Urban Forestry Frequently Asked Questions

Urban trees are vital to the quality of our lives. They shade our streets, enhance the appearance and value of our homes, and improve the environment — just a few examples of the many significant benefits of urban trees.

Having trees in our landscapes is not as simple as planting and watching them grow. Urban trees require plenty of consideration and care for good health and safety. Read on for detailed information in urban tree care and frequently asked questions.

Q. What is Urban and Community Forestry?

A. Urban forestry is defined as the art and science of managing of trees and related natural resources in populated areas, from the inner city to the developing urban fringe and within small communities. Community forestry is an approach to management that engages residents in the planting and care of trees and related natural resources. For more information, visit What Is Urban Forestry? A Quick 101 – American Forests.

Q. How can I get involved with Urban Forestry?

A. The most effective way to participate in Urban Forestry is through our Neighborhood Tree Stewards program. Urban Forestry partners with arboriculture specialists that volunteer to teach citizens about proper tree care techniques, tree identification, the benefits of trees, and other urban forestry topics. Neighborhood Stewards, with support from Urban Forestry staff, work on community tree projects such as neighborhood tree plantings, tree inventories and tree care events to help enhance and maintain the City’s urban forest.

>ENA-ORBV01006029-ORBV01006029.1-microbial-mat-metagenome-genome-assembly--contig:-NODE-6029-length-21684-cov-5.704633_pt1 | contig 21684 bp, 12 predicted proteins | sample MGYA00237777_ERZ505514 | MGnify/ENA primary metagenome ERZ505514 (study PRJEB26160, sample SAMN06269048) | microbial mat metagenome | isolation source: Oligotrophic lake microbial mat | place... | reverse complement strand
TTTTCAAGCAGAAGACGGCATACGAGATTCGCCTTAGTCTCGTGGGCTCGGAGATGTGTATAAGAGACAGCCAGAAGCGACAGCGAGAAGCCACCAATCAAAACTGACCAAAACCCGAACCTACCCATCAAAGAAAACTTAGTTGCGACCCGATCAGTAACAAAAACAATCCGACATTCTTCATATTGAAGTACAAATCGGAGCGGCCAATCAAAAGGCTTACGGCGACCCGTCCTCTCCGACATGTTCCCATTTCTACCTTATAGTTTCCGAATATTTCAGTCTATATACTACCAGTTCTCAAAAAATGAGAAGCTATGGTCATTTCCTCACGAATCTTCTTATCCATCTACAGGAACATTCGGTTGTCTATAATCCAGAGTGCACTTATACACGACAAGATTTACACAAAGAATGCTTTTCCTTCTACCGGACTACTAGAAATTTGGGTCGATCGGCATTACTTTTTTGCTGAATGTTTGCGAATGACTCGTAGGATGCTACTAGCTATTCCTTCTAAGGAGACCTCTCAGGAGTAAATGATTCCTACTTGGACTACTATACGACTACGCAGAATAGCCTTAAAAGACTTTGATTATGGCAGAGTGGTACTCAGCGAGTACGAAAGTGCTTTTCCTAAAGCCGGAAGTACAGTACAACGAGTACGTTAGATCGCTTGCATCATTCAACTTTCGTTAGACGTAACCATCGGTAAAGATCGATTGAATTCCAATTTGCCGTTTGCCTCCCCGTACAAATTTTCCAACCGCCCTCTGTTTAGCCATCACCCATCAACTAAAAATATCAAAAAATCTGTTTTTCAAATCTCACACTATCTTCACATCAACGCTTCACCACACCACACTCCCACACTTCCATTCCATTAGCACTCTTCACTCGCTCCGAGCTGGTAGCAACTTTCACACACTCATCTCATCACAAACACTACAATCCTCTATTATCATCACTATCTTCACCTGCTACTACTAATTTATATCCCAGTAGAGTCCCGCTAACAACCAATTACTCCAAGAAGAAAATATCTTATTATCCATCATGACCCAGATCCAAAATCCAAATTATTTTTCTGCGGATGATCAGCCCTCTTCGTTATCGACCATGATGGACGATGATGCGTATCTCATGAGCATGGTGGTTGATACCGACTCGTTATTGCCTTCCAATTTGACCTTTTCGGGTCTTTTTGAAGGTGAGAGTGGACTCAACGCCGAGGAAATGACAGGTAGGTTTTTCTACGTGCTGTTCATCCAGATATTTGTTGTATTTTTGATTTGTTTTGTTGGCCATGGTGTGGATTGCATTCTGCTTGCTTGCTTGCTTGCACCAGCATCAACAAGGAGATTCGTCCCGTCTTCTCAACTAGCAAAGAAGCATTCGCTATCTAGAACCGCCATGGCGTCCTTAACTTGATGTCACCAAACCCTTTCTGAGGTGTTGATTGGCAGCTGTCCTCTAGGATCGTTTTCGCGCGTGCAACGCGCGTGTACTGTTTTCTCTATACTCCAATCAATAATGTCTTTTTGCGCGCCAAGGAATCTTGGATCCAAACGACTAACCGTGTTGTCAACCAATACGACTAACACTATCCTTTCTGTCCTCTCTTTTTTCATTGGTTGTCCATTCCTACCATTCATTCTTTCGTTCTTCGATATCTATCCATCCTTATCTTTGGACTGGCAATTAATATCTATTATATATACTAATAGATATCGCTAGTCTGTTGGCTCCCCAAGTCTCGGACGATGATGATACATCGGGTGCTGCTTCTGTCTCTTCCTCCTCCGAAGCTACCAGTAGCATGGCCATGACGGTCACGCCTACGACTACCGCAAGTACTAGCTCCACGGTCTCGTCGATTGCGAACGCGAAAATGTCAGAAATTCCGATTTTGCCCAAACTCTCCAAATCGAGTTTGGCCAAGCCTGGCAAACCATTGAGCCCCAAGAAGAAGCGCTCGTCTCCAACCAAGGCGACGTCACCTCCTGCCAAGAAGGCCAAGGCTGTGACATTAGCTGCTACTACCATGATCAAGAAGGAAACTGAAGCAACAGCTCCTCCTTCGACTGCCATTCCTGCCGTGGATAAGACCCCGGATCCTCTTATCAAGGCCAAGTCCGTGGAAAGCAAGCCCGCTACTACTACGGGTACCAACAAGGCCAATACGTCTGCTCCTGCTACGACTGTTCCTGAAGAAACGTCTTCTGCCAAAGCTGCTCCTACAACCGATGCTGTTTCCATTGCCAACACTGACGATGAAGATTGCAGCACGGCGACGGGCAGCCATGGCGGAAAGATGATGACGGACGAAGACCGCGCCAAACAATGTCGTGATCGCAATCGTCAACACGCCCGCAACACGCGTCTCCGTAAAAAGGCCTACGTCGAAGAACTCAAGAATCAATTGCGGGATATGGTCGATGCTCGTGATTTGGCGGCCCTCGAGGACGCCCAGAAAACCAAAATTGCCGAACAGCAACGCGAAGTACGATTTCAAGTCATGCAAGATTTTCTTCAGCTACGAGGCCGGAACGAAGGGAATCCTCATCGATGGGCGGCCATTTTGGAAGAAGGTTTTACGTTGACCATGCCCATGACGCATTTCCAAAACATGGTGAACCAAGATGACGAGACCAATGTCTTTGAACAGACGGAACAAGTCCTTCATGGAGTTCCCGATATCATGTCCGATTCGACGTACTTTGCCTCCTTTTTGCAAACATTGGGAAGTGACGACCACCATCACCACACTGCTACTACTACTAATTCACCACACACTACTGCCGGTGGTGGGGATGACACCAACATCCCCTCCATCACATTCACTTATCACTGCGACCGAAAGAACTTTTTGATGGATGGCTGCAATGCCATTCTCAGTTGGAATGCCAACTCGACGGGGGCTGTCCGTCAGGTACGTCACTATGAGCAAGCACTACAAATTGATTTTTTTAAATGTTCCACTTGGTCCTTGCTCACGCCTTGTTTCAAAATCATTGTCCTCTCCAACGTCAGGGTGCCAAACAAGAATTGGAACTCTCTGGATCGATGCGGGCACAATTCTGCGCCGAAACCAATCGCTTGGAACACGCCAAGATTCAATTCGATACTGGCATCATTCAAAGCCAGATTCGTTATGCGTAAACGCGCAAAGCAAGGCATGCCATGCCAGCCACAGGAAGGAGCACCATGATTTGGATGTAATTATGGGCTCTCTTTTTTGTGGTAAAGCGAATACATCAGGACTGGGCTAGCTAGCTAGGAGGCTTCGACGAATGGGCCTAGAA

Q. What is the Urban Forestry Commission? Which Commissioner is the liaison to my neighborhood?

A. The seven members of the Urban Forestry Commission are citizens appointed by City Council. The Commission advises City Council on Urban Forestry policy and administers various outreach and education programs. Each neighborhood association is assigned an Urban Forestry Commission liaison. Click here to find out who your liaison is.

Q. What is the Evergreen Arboretum?

A. Dedicated in 1978 and located at the east end of Officer’s Row, the Evergreen Arboretum was conceived as a way to honor the special people in our lives. For a minimum contribution, the name of your loved one will be etched in granite near the arboretum gazebo for future generations to observe. The money raised through the Evergreen Arboretum is used for tree planting and landscaping throughout the city. For more information, call Vancouver Parks, Recreation and Cultural Services at 360-487-8311.

Benefits of Trees

Q. How do trees increase neighborhood livability?